With all the talk of runaway lawsuits and huge jury awards, plus attorneys’ fees, it’s no wonder employers may be tempted to require employees to agree to arbitrate all employment-related disputes.
But before you pull a boilerplate contract off the shelf or from the Internet, consider this: California has some of the toughest standards for arbitration agreements, and missing just one fine point can doom the entire agreement.
Two recent cases involving arbitration clauses in employment demonstrate the danger of relying on arbitration agreements to avoid litigation. Federal courts decided one case, while California’s appellate courts decided the other. Both found unconscionable the arbitration agreements employers used. Therefore they were invalid.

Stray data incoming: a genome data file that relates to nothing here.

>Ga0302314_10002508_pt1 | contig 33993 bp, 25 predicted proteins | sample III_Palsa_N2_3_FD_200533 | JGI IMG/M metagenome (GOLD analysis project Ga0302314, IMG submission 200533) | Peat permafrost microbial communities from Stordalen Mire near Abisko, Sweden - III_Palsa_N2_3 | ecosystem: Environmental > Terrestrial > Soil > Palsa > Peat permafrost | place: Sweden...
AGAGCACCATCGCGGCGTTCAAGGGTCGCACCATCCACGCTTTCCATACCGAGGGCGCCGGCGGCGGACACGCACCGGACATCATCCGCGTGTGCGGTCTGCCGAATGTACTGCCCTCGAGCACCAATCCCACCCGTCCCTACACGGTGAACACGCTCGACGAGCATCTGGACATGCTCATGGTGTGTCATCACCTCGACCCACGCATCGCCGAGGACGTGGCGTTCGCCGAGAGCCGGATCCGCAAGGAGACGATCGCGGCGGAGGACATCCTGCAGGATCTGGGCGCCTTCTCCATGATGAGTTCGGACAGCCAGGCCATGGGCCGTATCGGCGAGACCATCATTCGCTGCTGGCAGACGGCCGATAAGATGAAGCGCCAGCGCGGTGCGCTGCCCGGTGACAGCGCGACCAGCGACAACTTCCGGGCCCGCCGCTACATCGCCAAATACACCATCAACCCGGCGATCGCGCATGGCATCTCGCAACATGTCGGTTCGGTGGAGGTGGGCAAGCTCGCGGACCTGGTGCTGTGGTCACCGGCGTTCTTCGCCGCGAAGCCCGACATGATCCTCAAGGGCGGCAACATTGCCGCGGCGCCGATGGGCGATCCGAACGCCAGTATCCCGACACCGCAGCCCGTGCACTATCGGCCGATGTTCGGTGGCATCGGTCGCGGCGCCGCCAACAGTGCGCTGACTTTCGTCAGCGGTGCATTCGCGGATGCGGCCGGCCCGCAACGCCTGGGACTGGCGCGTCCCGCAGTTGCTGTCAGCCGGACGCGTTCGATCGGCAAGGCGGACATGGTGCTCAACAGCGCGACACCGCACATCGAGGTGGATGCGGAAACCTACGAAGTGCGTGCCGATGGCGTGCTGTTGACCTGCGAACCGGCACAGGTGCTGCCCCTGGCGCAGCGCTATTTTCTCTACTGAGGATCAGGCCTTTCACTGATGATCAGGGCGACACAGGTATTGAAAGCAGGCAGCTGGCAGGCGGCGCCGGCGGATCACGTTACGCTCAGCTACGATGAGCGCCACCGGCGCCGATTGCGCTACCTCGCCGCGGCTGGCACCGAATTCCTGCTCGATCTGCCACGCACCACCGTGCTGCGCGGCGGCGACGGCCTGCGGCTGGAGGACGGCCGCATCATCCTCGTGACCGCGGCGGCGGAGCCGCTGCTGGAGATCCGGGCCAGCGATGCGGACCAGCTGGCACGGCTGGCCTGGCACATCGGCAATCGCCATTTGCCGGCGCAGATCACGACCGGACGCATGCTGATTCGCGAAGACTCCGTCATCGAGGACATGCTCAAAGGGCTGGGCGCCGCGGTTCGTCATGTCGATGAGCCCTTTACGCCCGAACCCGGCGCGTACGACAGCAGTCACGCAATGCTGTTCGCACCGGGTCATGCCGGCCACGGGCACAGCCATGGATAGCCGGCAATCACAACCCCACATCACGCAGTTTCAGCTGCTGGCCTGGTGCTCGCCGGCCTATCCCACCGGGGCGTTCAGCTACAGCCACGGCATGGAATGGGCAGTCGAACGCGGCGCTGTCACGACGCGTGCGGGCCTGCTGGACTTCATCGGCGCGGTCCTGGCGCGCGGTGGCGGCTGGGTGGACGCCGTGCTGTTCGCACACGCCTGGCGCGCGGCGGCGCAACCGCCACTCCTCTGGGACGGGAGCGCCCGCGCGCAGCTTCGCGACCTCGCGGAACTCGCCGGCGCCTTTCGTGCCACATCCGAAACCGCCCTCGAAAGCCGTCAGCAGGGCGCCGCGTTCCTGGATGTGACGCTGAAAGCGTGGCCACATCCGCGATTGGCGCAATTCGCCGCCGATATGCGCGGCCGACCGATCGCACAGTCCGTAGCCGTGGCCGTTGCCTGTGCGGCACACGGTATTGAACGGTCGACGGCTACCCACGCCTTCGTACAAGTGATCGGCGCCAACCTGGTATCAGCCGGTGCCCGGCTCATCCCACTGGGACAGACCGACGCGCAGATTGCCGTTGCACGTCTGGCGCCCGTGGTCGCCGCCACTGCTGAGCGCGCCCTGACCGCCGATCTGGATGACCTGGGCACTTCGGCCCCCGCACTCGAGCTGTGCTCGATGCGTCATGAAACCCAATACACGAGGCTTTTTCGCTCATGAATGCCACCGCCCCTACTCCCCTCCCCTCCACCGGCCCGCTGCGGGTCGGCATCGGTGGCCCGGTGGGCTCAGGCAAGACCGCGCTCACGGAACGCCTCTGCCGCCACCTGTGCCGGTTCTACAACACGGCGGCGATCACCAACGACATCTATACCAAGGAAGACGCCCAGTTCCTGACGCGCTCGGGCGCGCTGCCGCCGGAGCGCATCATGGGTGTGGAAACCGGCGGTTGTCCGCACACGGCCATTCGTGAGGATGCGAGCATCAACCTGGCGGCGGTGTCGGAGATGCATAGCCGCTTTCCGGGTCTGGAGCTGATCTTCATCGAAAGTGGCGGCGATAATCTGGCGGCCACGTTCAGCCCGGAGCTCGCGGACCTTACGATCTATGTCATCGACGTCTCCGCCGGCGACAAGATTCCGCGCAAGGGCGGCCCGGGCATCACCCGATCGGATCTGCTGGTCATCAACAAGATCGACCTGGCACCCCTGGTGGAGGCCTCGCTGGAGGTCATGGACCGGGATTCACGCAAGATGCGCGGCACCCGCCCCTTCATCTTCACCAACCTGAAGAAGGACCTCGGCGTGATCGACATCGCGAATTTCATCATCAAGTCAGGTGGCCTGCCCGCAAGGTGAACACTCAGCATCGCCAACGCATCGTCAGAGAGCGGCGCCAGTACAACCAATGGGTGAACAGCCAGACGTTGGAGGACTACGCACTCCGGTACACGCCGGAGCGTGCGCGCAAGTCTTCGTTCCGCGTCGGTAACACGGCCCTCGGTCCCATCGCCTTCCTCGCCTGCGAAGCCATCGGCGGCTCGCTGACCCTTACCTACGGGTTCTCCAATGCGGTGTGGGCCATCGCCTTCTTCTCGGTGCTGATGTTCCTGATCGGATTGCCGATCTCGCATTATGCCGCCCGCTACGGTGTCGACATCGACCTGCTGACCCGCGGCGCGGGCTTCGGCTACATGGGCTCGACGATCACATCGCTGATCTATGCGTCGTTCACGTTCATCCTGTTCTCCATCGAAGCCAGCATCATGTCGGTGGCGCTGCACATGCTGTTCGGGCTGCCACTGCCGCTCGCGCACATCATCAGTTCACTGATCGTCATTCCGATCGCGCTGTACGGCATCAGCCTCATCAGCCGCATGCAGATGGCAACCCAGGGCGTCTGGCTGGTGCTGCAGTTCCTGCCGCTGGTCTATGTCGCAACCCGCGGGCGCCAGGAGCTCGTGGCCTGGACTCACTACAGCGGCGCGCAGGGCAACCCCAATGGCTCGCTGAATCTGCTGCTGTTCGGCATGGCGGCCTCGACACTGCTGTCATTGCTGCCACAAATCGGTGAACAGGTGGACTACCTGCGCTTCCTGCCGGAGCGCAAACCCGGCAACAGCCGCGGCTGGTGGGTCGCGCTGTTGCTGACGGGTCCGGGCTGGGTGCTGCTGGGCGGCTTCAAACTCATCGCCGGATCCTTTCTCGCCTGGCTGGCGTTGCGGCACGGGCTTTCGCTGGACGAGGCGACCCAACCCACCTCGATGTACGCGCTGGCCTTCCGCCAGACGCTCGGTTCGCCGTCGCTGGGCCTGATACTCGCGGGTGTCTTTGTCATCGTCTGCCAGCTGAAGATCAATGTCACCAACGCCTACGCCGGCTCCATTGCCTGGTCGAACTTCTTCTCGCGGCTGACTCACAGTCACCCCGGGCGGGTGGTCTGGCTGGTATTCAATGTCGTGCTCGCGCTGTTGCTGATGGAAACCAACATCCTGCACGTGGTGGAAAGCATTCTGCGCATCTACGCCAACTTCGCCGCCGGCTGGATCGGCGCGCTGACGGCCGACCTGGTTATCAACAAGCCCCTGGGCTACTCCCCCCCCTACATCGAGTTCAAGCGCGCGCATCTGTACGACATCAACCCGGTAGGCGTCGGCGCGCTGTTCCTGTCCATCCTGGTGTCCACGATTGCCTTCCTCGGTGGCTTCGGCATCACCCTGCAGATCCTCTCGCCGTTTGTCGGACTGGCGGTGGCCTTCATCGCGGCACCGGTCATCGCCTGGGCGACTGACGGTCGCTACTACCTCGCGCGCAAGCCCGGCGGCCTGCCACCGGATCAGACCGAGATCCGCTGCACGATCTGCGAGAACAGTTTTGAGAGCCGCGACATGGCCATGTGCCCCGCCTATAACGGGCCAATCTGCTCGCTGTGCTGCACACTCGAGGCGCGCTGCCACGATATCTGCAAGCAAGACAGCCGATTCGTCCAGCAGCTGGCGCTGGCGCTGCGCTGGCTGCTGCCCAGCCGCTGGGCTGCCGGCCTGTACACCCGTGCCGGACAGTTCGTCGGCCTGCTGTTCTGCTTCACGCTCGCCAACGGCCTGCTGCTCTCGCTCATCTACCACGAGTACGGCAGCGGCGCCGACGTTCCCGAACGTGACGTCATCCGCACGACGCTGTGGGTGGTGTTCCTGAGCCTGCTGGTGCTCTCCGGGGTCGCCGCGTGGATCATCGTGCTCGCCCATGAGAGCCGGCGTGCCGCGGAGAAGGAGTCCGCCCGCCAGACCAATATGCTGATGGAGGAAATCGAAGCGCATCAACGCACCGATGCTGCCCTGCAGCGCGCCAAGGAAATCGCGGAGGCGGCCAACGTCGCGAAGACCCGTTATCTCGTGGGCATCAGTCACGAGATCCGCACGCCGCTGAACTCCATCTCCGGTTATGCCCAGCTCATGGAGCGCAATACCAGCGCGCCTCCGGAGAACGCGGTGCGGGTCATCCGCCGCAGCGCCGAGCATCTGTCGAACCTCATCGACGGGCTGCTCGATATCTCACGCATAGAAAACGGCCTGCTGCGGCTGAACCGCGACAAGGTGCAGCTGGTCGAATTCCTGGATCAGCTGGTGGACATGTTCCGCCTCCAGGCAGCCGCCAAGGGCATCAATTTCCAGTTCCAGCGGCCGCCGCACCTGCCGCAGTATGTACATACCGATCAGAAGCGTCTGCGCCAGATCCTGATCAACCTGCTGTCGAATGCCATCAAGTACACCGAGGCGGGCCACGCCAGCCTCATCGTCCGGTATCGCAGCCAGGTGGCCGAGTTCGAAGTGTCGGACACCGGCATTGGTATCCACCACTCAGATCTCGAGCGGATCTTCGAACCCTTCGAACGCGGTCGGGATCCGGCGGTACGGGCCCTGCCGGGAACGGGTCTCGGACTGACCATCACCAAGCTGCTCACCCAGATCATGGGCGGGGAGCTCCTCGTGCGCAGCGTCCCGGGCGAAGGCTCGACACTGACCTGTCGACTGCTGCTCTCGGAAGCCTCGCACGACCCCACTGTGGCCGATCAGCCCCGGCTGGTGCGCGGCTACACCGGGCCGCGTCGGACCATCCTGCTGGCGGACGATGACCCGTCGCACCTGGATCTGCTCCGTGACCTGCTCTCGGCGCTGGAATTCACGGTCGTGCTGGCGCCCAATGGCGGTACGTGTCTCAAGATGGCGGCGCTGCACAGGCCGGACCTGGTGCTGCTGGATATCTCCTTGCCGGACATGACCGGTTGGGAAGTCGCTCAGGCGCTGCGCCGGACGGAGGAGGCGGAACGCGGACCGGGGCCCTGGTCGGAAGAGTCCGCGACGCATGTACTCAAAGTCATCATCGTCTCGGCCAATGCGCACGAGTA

Case No. 1: Mark Gelow and several fellow employees worked as branch managers for a mortgage company. When their jobs were eliminated and several accounts that had been u...(register to read more)
- When it comes to discrimination, the customer isn't always right
- Religious objection to union dues not limited to a few
- Boss put foot in mouth? Consider settling—and protecting against future suits
- 'You Won't Work Sundays?!' EEOC Offers Guidance on Religious Accommodations
- Audit discipline cases for hidden racial bias